Skip to main content

June is Cataracts Awareness Month. UNC Ophthalmology joins the American Academy of Ophthalmology (AAO) this month in spotlighting an ocular disease that affects 25 million Americans of advancing age. UNC Assistant Professor of Ophthalmology Rodolfo Bonatti, MD, is a specialist in medical and procedural treatment of cataracts. Dr. Bonatti offers his expertise as a guide for aging adults to learn more about this vision-worsening condition and how it’s treated.

Q&A with a Cataracts Specialist

What exactly are cataracts? As the leading cause of reversible blindness worldwide, cataracts are a significant health concern for adults of advancing age. The CDC reports that over 17% of Americans over 40 will have at least one eye affected by cataracts. That number that rises to 70% by age 75.

Inside our eyes, we have a special kind of lens that helps us see both near and far. Around age 40, the lens proteins start to break down and clump together, making the lens stiffer. Eventually, this process will cloud the lens and reduce vision; this is called cataracts. Everybody will have cataracts if they live long enough, but some conditions can accelerate the process.

How do health behaviors influence development of cataracts? Research shows the influence of lifestyle and health behaviors on cataract formation. Excessive sunlight exposure, smoking, and long-term use of steroid medication can accelerate the process. Medical conditions like diabetes and other eye diseases also play a role. However, it’s important to note that there are ways to slow down cataracts, putting some control back in your hands.

A healthy diet may reduce the risk of cataracts and delay their formation and progression. Research suggests that a diet high in vitamin C-rich foods — citrus (oranges, kiwi, lemon, grapefruit), bell peppers, strawberries, tomatoes, and cruciferous vegetables (broccoli, Brussels sprouts, cabbage, cauliflower) — helps slow the progression of cataracts. How can we know if someone has cataracts?
When should I get screened for cataracts? All adults should visit an eye specialist for a comprehensive exam by age 40. This exam will detect cataracts and screen for other age-related eye diseases that can cause blindness. Cataracts cause slow and progressive vision loss, and by age 65, a routine eye exam is recommended every year. Cataracts should be removed when the blurriness compromises the quality of life and normal function.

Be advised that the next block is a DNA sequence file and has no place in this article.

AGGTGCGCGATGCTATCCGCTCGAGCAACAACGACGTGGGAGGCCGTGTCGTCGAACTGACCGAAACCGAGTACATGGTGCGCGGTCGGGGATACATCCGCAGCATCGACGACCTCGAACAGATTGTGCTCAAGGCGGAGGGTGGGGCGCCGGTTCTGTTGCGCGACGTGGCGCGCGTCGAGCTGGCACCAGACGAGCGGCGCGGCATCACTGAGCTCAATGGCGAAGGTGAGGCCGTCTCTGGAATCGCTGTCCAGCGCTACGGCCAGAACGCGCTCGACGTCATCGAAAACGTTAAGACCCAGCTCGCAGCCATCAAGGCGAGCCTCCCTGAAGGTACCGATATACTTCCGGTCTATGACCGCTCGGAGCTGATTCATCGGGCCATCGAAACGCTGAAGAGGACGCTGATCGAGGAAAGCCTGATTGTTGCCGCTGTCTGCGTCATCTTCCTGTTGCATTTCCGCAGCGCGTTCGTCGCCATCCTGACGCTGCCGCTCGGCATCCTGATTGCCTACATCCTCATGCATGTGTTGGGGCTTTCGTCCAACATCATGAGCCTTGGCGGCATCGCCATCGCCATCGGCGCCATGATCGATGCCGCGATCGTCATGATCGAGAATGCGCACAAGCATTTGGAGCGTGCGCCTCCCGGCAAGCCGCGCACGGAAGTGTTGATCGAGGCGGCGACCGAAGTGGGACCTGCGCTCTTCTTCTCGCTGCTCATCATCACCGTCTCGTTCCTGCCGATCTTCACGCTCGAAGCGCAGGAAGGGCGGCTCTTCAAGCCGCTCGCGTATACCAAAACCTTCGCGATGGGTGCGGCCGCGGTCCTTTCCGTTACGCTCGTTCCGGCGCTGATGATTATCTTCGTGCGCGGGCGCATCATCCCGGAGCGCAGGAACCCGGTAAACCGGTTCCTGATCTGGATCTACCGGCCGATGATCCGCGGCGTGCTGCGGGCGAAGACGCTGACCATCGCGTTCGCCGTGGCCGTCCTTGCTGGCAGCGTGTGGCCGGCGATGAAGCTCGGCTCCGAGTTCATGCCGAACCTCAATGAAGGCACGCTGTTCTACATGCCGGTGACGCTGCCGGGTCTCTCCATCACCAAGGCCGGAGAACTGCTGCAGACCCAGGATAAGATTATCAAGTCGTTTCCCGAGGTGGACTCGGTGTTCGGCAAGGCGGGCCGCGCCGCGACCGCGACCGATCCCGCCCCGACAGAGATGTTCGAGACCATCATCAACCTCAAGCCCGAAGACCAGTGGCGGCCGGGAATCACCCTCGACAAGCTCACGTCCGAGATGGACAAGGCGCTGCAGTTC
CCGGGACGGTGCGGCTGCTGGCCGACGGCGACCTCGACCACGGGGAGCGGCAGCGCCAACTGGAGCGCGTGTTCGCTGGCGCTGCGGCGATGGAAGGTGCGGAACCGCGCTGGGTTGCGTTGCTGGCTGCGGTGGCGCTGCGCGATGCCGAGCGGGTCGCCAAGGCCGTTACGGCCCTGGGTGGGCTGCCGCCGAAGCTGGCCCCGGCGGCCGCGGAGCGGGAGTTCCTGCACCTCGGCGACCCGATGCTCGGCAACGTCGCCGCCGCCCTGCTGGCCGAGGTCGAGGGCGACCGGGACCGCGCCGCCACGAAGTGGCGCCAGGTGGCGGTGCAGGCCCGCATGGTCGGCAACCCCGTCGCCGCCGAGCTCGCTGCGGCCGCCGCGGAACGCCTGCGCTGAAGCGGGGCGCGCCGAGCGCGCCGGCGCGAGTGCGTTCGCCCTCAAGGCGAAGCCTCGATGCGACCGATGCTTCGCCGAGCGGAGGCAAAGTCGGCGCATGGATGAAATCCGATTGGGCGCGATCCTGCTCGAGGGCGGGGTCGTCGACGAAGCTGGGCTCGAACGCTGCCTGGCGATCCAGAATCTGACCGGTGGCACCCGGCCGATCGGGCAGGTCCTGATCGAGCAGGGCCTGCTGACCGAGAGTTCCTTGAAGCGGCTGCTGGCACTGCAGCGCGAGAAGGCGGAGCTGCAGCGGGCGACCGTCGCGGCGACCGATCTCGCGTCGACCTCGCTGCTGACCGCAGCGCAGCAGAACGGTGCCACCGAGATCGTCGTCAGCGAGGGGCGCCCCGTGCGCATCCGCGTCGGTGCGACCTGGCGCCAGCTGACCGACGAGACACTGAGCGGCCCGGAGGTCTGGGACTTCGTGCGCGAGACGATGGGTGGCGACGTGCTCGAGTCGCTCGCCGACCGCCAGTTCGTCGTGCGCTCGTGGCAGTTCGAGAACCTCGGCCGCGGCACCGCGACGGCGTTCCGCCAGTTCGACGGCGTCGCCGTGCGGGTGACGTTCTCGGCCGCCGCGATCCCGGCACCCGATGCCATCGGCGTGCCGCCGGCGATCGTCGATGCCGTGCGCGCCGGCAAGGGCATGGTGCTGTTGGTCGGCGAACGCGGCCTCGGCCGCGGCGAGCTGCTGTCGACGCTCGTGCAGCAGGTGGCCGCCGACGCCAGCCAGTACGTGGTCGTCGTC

How are cataracts treated? The treatment for cataracts is surgical. The old blurry lens is removed from the inside of the eye, and a new artificial transparent lens is placed in its place. The good thing about cataract surgery is that we can correct the patient’s prescription at the same time. The patient should discuss the ideal new lens for their eye with their ophthalmologist.

All asymptomatic adults need to have a comprehensive eye exam by age 40. Call UNC Kittner Eye Center at 984-974-2020 to schedule a first-time comprehensive eye exam with a faculty ophthalmologist or optometrist who will screen for cataracts, among other ocular diseases. If your screening detects cataracts, make an appointment with Dr. Bonatti at 984-974-2020, or visit UNC Ophthalmology’s clinical faculty page to note our other cataract specialists. To learn more about degenerative and vision-worsening eye diseases that affect senior adults, visit the AAO’s Eye Health Information for Adults Over 65 page.